Programmer finds filtering system too diligent

As Congress mulls whether smut-blocking software should be installed in all public schools and libraries, a programmer publishes a report alleging that at least one filtering firm takes its job too far.

As Congress mulls whether smut-blocking software should be installed in all public schools and libraries, a computer programmer on Tuesday published a report alleging that at least one filtering company takes its job too far.

The report found that software provided by Seattle's N2H2 blocked several political information sites, including one belonging to a conservative group that supports Web filters on public computers.

N2H2 spokesman Allen Goldblatt explained that sites blocked were free home pages, which schools often ask to be blocked as part of its filtering package. Free home pages are sites created by individuals and hosted by companies such as GeoCities.

"A lot of people think filtering is just about pornography, but it goes much deeper than that," Goldblatt said.

The study comes as Congress is debating whether to adopt a public filtering proposal that was hurriedly attached to a large spending bill now up for approval. Proponents say the software is necessary to stop children from viewing inappropriate content, such as pornographic and violent images, at schools or libraries. Opponents argue that filtering often overblocks, shielding useful information such breast cancer or AIDS research.

Computer programmer Jamie McCarthy, who worked in conjunction with the Electronic Privacy Information Center (EPIC), said he picked apart N2H2's blocking software because it is widely used in U.S. public schools. He scanned only for political information sites because he believes "it is the most important speech to be protected" by the First Amendment. He said he used a "typical school setting" for his research.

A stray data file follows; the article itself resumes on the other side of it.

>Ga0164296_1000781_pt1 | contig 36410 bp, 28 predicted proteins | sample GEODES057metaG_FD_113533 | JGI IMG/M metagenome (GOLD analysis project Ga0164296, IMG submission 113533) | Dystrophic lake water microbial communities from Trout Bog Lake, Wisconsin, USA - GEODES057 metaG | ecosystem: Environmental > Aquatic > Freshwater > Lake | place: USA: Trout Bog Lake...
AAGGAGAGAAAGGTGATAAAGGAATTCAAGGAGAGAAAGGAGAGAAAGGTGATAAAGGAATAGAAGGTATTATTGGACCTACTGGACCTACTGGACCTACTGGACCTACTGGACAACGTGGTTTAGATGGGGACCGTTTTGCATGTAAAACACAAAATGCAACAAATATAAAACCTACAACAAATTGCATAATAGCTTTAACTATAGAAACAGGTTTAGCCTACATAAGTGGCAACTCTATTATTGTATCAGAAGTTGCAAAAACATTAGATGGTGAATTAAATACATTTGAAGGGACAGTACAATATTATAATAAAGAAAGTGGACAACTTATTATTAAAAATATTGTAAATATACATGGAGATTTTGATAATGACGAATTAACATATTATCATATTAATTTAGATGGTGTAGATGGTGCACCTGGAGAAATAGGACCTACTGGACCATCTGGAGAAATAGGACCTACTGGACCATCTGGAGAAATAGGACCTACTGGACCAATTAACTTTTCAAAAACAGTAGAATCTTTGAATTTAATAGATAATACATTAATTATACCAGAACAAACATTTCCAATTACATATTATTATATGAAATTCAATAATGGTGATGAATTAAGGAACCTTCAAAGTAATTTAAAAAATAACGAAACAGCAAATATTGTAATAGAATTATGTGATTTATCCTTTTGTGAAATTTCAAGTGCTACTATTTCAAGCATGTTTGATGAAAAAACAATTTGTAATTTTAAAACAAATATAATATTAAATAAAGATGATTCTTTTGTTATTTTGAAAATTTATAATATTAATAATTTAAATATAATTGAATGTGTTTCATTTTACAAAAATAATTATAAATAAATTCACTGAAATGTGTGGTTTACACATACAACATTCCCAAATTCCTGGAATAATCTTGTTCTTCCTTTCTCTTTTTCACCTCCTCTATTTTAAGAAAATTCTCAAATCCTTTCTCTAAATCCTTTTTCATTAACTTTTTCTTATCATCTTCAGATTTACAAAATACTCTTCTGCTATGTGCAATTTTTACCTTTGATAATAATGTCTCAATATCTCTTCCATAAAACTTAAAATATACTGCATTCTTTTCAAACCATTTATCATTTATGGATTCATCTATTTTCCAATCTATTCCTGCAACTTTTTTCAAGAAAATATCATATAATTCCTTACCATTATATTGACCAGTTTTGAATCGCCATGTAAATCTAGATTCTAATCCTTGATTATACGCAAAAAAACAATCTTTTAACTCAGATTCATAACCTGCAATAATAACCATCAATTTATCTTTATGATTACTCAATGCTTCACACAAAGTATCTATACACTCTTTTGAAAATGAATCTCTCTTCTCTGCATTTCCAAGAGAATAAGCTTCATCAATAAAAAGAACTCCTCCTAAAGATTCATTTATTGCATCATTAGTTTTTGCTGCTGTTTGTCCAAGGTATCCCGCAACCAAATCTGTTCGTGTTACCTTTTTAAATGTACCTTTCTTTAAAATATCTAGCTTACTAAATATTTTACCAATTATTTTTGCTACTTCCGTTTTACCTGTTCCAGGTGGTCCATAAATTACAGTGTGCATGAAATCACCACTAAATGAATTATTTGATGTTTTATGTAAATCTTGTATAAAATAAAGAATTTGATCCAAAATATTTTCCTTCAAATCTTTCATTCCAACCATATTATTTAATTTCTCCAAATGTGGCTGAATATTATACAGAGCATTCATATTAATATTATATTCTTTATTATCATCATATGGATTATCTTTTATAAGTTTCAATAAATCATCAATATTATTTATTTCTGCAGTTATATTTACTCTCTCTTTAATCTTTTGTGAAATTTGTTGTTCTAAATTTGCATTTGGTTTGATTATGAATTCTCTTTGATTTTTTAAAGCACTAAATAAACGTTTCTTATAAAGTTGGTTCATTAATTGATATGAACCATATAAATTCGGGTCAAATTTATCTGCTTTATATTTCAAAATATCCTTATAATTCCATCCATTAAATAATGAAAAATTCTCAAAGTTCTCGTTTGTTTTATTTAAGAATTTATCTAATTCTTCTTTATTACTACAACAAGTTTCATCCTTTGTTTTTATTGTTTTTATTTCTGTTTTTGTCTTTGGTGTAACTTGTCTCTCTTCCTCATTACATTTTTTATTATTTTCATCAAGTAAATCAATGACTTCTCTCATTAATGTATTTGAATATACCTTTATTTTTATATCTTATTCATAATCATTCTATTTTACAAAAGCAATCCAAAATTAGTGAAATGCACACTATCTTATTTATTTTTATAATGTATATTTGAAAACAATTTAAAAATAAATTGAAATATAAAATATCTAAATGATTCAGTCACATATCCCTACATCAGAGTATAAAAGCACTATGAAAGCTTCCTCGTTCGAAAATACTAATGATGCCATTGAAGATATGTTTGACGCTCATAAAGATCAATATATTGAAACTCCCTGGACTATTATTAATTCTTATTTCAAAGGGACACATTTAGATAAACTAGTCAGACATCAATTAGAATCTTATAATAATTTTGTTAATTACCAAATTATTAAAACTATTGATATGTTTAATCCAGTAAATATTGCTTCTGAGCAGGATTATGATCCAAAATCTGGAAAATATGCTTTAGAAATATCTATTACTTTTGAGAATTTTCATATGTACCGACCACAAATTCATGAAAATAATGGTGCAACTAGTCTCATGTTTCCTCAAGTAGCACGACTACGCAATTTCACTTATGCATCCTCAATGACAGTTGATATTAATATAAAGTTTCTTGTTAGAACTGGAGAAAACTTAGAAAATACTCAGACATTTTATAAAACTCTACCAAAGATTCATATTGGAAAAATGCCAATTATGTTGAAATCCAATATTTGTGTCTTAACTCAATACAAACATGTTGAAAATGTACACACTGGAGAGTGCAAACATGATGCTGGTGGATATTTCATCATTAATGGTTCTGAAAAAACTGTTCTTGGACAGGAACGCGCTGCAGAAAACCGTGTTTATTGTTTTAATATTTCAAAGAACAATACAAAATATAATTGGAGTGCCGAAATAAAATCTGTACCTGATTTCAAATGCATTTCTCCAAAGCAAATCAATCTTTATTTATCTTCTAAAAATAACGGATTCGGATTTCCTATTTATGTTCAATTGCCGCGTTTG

Among the sites McCarthy said were unnecessarily blocked were the pages of the Traditional Values Coalition and those belonging to a club dedicated to getting Hillary Clinton in the commander in chief spot.

His conclusions were posted on EPIC's Web site Tuesday afternoon.

Ken Collins, director of content management at N2H2, debunked the report, saying schools control which categories to block. In other words, one school may cut off sites that carry images of models in lingerie and bathing suits, and another district may not find such information offensive. N2H2 organizes Web sites in 42 categories including free home pages, lingerie and murder/suicide.

N2H2 was also the subject of an earlier report this week conducted by free speech advocate Ben Haselton of Peacefire.org.

In that report, published Monday, Haselton looked at four companies that offer smut-shielding software and found that most blocked sites have nothing to do with pornography, violence or other materials that may harm children.

He ran the first 1,000 Internet addresses listed in the Network Solutions databank on June 14 through four filters: N2H2's Bess, America Online's Parental Controls, Cyber Patrol and SurfWatch. He also studied an additional 1,000 addresses using N2H2's system.

Cyber Patrol and SurfWatch--which have merged since the research began over the summer--showed the highest rate of error. Haselton said he believes that about 80 percent of the blocked sites were legitimate.

AOL' s Parental Controls, placed on the "mature teen" setting, had the least number of errors, though Haselton noted that more pornographic sites slipped through the filter.

N2H2's Bess shut out no sites from the 1,000 addresses but blocked 26 sites in the second grouping, seven of which Haselton said were legitimate.

Collins said he reviewed the seven Web sites targeted in the report and found that four were improperly blocked. He has since adjusted the company's database to exclude the erroneously placed Web sites.

Haselton looked at a different set of domain names when reviewing N2H2's filters. He believed the company had possibly caught on to the study and "fixed" all the errors in the first batch of 1,000 names.

Collins disputed that claim. "We thank Peacefire.org for its report; our database is much cleaner because of it," Collins said. "But he should have used the same group of Internet addresses for the exercise."

Executives from the other companies could not immediately be reached for comment.

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